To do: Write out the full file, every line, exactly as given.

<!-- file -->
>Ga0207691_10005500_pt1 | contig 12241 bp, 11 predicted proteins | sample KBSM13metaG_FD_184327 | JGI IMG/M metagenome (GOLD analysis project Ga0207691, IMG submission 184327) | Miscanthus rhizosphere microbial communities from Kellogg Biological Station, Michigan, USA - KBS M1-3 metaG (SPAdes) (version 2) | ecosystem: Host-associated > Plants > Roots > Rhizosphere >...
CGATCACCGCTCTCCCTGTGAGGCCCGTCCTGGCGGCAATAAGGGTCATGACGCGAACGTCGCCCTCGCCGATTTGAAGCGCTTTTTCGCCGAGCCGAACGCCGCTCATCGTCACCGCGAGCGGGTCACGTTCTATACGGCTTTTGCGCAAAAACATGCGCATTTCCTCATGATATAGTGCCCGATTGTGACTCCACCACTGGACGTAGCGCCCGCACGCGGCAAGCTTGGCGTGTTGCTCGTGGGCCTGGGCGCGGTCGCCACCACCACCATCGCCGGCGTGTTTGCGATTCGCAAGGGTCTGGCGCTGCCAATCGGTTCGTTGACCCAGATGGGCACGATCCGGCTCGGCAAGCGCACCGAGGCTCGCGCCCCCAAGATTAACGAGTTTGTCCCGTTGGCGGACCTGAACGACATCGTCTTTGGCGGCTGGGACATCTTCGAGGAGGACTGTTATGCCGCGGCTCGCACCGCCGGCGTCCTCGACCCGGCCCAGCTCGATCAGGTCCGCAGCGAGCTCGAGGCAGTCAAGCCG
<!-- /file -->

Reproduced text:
>Ga0207691_10005500_pt1 | contig 12241 bp, 11 predicted proteins | sample KBSM13metaG_FD_184327 | JGI IMG/M metagenome (GOLD analysis project Ga0207691, IMG submission 184327) | Miscanthus rhizosphere microbial communities from Kellogg Biological Station, Michigan, USA - KBS M1-3 metaG (SPAdes) (version 2) | ecosystem: Host-associated > Plants > Roots > Rhizosphere >...
CGATCACCGCTCTCCCTGTGAGGCCCGTCCTGGCGGCAATAAGGGTCATGACGCGAACGTCGCCCTCGCCGATTTGAAGCGCTTTTTCGCCGAGCCGAACGCCGCTCATCGTCACCGCGAGCGGGTCACGTTCTATACGGCTTTTGCGCAAAAACATGCGCATTTCCTCATGATATAGTGCCCGATTGTGACTCCACCACTGGACGTAGCGCCCGCACGCGGCAAGCTTGGCGTGTTGCTCGTGGGCCTGGGCGCGGTCGCCACCACCACCATCGCCGGCGTGTTTGCGATTCGCAAGGGTCTGGCGCTGCCAATCGGTTCGTTGACCCAGATGGGCACGATCCGGCTCGGCAAGCGCACCGAGGCTCGCGCCCCCAAGATTAACGAGTTTGTCCCGTTGGCGGACCTGAACGACATCGTCTTTGGCGGCTGGGACATCTTCGAGGAGGACTGTTATGCCGCGGCTCGCACCGCCGGCGTCCTCGACCCGGCCCAGCTCGATCAGGTCCGCAGCGAGCTCGAGGCAGTCAAGCCG